Three percent of Lehigh students identify as black or African American and 9 percent identify as Hispanic, while 62 percent of students identify as white, according to the Lehigh at a Glance page.
To create a more diverse university, the Admissions Office hosts Diversity Life Weekend to bring accepted students who represent regionally, socioeconomically or racially diverse backgrounds to campus. These sorts of applicants are less common at Lehigh.
The goal of Diversity Life Weekend is to encourage students to enroll, and the Admissions Office works to depict life at Lehigh as accurately as possible. This effort includes addressing some of the racial issues that have plagued Lehigh’s past. Group leaders discuss previous incidents such as the egging and vandalism of the Umoja house as well as the lack of diversity on campus.
Brennetta Thames, ’18, is a past D-Life participant who liked that students and staff openly spoke about the Umoja house incident.
“The way a platform was created for Lehigh students who experienced those events to express and detail what happened and their feelings spoke to me the most,” Thames said. “It made me more confident that there were people who understood, students and staff alike. These issues need to be opened up and discussed. It is beneficial to everyone.”
Thames and Teresa Castillo, ’17, enjoyed their Diversity Life Weekend experiences, but Castillo said the program painted an inaccurate picture of diversity at Lehigh.
“When I got here I was caught off guard,” Castillo said. “My impression after D-Life was that I was shown a representation of the norm at Lehigh, but I was wrong. The diversity at Lehigh was largely limited to my D-Life group and facilitators.”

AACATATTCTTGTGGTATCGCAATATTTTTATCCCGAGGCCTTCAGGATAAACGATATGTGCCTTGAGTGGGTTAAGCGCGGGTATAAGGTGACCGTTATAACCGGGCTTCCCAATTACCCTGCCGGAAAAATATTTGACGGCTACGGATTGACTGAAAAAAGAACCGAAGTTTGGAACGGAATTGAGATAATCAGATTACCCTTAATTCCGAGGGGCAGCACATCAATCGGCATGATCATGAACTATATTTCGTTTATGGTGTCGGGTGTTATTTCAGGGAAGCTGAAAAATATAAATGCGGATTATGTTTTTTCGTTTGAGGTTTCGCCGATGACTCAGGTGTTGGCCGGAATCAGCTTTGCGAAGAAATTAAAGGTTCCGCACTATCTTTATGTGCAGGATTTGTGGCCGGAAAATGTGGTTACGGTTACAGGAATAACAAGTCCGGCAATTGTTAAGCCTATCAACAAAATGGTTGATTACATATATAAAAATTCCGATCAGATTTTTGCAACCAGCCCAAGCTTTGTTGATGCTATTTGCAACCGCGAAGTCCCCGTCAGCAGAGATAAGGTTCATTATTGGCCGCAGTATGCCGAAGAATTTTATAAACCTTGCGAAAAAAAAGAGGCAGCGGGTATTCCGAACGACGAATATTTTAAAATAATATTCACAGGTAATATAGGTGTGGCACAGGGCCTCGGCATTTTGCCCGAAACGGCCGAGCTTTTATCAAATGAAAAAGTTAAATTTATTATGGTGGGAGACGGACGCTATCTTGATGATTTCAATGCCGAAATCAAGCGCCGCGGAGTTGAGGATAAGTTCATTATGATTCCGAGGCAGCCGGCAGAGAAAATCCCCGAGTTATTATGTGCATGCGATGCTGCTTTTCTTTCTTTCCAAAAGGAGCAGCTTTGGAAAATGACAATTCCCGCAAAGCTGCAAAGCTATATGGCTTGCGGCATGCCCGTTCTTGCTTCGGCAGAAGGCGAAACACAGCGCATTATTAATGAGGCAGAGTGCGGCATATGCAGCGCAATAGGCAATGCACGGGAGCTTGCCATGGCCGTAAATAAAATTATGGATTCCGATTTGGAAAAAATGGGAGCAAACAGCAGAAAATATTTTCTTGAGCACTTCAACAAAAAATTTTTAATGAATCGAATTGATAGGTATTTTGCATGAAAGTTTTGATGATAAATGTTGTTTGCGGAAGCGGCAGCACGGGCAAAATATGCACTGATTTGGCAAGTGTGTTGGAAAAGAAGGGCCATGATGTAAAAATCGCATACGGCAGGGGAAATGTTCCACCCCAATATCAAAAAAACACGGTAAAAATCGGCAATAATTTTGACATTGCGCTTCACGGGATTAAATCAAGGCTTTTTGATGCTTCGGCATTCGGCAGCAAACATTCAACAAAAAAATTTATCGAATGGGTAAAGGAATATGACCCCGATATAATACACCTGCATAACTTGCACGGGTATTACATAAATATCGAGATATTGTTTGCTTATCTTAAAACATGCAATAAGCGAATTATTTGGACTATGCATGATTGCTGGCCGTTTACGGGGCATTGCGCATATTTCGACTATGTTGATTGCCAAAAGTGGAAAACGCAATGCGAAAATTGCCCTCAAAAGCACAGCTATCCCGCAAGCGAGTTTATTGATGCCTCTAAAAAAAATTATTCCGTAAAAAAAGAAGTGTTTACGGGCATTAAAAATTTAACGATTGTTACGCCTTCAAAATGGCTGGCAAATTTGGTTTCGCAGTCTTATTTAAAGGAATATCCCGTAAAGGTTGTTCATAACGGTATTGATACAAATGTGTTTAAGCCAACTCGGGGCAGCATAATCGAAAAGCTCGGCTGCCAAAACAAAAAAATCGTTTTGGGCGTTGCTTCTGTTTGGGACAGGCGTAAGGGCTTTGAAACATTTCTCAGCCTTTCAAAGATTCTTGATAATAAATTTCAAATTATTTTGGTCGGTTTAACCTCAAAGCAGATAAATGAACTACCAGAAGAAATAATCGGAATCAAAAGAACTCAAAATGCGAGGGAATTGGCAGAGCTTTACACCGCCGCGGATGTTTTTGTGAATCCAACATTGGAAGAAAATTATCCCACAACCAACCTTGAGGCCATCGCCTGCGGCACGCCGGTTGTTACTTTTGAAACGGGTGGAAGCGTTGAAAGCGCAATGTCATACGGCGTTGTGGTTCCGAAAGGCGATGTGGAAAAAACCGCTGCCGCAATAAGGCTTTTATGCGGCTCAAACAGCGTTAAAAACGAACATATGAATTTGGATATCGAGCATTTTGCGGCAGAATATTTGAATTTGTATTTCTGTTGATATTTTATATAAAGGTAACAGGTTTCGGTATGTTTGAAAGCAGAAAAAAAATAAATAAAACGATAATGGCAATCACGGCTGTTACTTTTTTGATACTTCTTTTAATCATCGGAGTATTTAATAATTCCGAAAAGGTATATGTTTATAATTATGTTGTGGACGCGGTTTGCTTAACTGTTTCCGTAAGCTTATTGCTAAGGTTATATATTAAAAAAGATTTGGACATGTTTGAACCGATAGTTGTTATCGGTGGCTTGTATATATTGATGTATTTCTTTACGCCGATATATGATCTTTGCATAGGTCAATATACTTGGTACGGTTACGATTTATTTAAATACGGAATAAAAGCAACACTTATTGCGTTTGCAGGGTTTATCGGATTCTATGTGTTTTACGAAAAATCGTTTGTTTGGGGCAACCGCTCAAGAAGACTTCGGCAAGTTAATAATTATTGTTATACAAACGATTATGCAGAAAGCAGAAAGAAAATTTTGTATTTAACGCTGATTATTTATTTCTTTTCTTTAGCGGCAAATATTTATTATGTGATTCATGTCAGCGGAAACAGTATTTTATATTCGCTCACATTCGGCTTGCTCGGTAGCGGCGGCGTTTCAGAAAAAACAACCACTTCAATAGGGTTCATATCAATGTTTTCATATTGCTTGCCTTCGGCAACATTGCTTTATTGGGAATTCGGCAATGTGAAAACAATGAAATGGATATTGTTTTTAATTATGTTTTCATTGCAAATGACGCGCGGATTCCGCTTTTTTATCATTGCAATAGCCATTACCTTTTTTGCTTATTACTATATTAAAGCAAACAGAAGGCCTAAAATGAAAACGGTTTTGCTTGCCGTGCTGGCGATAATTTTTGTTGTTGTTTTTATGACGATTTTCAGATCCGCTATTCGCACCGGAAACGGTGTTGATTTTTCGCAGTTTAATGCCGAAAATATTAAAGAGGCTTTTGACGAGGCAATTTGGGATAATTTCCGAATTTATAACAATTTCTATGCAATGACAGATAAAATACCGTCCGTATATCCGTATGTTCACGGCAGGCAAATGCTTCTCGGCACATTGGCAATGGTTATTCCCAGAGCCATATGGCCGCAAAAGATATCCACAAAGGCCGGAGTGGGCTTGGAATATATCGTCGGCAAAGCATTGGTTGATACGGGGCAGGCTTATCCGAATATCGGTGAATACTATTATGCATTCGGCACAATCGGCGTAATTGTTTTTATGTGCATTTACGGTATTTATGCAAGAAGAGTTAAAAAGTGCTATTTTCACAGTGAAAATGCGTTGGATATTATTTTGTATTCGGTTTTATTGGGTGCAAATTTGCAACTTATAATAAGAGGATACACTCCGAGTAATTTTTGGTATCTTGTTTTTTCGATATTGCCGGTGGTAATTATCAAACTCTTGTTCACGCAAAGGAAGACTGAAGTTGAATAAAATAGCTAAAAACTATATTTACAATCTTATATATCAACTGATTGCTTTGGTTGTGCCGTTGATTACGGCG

Castillo was a first-year student when the Umoja house was vandalized, and she said she spoke with other students the night of the incident who felt that Lehigh was not accurately depicted during Diversity Life Weekend.
“I loved D-Life, but I felt like it was not an accurate representation of the real Lehigh, and it should be modified in order for potential students to be aware of this in order for them to not feel overwhelmed when coming to a campus in the fall which feels different that the one they visited in April,” Castillo said.
According to Freddy Coleman, ’17, an admissions intern who helps to plan D-Life, conversations are had with prospective students that detail the struggles Lehigh has with race and diversity.
“Spring semester after the Umoja house incident, (it) was a big issue when it comes to diversity recruitment,” he said. “We were struggling with how to address it because it wasn’t something that we could just push under the rug. It was something we had to talk about explicitly, honestly.”
So they did, Coleman said, and the result of honest and constructive conversations about changing campus culture was the recruitment of the most diverse freshman class in recent years.
Diversity Life Weekend will be held from April 8-10 this year. The program has gradually grown over the years — there were about 50 participants in 2005, and that number doubled to 120 participants in 2008. In most recent years, that number has risen steadily to about 150 attendees. While figures change every year, about 60 percent of students who participate in Diversity Life Weekend choose to enroll in the fall semester.
A big component of Diversity Life Weekend is the time participants have with current students. The opportunity to converse directly with students is meant for the prospective students to determine if Lehigh is appropriate for them based on the experiences current students have had. Participants spend the night with students in both on- and off-campus residences.
Winston La, ’18, was a past Diversity Life attendee and said the experience helped him to make an informed decision about Lehigh. He said his host spoke candidly with him and described Lehigh as a place where students “play hard but work harder.”
Diana Melendez, ’16, enjoyed her first visit to campus and has hosted students herself. She believes it is critical to be honest with those who attend Diversity Life Weekend.
“It’s important to let attendees know about the incidents we’ve had because we aren’t the only campus facing these issues,” Melendez said. “By talking about it, we are opening up opportunities for students to come to Lehigh and get involved in positive changes.”